Trans-Pacific transport and evolution of aerosols: spatiotemporal characteristics and source contributions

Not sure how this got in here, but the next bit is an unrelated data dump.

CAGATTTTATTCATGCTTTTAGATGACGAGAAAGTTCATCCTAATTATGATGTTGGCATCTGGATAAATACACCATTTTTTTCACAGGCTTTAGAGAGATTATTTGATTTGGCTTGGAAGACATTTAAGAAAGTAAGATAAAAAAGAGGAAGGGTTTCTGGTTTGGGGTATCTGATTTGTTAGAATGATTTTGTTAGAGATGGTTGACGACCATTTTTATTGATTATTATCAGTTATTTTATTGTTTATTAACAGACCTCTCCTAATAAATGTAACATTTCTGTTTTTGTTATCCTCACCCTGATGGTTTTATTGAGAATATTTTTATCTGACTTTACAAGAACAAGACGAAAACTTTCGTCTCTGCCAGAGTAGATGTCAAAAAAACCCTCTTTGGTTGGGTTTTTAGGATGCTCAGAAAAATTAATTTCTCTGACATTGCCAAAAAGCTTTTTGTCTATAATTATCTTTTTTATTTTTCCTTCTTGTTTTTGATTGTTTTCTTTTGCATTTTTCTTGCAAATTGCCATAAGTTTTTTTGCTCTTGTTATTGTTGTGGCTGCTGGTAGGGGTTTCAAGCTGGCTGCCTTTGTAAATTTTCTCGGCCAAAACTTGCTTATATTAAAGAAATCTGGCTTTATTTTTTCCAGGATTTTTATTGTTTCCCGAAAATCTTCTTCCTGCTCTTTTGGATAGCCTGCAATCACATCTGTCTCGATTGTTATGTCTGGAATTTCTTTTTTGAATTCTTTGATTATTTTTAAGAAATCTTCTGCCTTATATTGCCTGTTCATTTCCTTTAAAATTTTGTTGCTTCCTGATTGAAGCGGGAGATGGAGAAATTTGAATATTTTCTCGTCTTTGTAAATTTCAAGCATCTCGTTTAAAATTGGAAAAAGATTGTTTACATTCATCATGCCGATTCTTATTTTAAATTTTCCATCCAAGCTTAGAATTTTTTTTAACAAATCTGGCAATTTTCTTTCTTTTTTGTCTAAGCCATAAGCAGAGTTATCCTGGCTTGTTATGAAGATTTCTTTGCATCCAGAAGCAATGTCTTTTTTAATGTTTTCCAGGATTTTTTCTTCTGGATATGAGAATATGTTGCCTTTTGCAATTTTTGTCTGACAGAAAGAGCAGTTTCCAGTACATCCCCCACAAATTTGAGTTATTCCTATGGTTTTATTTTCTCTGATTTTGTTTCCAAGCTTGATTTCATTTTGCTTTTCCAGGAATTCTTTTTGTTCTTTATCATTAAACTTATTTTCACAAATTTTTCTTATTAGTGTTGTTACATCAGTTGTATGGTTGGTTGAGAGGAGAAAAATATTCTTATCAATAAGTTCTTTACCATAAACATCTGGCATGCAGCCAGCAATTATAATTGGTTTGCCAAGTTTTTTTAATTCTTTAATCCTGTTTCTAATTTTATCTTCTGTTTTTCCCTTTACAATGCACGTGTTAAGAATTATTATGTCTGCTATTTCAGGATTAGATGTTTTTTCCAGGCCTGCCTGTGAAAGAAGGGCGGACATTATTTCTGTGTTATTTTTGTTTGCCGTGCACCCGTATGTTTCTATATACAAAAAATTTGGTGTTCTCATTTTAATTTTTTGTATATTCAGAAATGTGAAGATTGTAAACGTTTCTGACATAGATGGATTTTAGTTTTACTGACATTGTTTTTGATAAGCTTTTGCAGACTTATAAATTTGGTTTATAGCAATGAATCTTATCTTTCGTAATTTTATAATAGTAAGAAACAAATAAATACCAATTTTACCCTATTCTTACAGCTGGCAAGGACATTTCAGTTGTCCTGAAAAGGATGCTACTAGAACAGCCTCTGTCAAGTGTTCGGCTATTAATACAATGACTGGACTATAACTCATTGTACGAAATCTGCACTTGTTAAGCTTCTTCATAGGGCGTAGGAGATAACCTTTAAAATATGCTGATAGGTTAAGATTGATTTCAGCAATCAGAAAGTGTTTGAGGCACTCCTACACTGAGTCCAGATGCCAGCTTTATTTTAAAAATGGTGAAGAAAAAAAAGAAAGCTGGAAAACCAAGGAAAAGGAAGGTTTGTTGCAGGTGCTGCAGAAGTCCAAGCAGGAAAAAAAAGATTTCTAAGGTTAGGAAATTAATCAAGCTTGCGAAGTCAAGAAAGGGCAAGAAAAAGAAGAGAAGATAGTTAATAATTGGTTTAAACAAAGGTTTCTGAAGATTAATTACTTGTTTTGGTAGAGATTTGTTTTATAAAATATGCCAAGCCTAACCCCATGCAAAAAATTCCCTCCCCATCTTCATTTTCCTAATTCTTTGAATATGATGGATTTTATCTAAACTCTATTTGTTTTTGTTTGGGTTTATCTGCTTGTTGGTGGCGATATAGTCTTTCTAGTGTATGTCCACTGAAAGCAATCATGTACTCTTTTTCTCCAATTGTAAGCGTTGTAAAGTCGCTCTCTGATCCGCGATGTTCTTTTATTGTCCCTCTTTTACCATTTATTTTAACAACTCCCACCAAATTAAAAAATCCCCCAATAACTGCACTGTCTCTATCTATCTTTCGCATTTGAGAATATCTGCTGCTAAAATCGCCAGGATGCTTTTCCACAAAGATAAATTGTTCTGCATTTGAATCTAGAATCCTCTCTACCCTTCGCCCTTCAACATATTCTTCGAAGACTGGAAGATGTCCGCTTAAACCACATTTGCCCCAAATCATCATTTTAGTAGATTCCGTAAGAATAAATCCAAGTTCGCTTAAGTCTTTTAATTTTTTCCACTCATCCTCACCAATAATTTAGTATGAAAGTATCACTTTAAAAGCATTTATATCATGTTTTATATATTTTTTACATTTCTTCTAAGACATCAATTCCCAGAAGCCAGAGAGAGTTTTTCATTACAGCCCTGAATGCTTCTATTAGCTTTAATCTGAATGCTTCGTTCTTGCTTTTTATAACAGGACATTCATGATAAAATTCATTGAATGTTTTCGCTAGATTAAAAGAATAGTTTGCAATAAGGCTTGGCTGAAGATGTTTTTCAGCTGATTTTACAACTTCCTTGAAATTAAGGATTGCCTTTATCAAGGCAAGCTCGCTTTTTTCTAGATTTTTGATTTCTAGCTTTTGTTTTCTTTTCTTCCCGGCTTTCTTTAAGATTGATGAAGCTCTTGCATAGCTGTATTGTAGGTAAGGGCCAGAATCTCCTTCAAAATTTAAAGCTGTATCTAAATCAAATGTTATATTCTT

Aerosols in the middle and upper troposphere have a long enough lifetime for trans-Pacific transport from East Asia to North America to influence air quality on the west coast of the United States (US). Here, we conduct quasi-global simulations (180∘ W–180∘ E and 70∘ S–75∘ N) from 2010 to 2014 using an updated version of WRF-Chem (Weather Research and Forecasting model fully coupled with chemistry) to analyze the spatiotemporal characteristics and source contributions of trans-Pacific aerosol transport. We find that trans-Pacific total aerosols have a maximum mass concentration (about 15 µg m−3) in the boreal spring with a peak between 3 and 4 km above the surface around 40∘ N. Sea salt and dust dominate the total aerosol mass concentration below 1 km and above 4 km, respectively. About 80.8 Tg of total aerosols (48.7 Tg of dust) are exported annually from East Asia, of which 26.7 Tg of aerosols (13.4 Tg of dust) reach the west coast of the US. Dust contributions from four desert regions in the Northern Hemisphere are analyzed using a tracer-tagging technique. About 4.9, 3.9, and 4.5 Tg year−1 of dust aerosol emitted from north Africa, the Middle East and central Asia, and East Asia, respectively, can be transported to the west coast of the US. The trans-Pacific aerosols dominate the column-integrated aerosol mass (∼65.5 %) and number concentration (∼80 %) over western North America. Radiation budget analysis shows that the inflow aerosols could contribute about 86.4 % (−2.91 W m−2) at the surface, 85.5 % (+1.36 W m−2) in the atmosphere, and 87.1 % (−1.55 W m−2) at the top of atmosphere to total aerosol radiative effect over western North America. However, near the surface in central and eastern North America, aerosols are mainly derived from local emissions, and the radiative effect of imported aerosols decreases rapidly. This study motivates further investigations of the potential impacts of trans-Pacific aerosols from East Asia on regional air quality and the hydrological cycle in North America.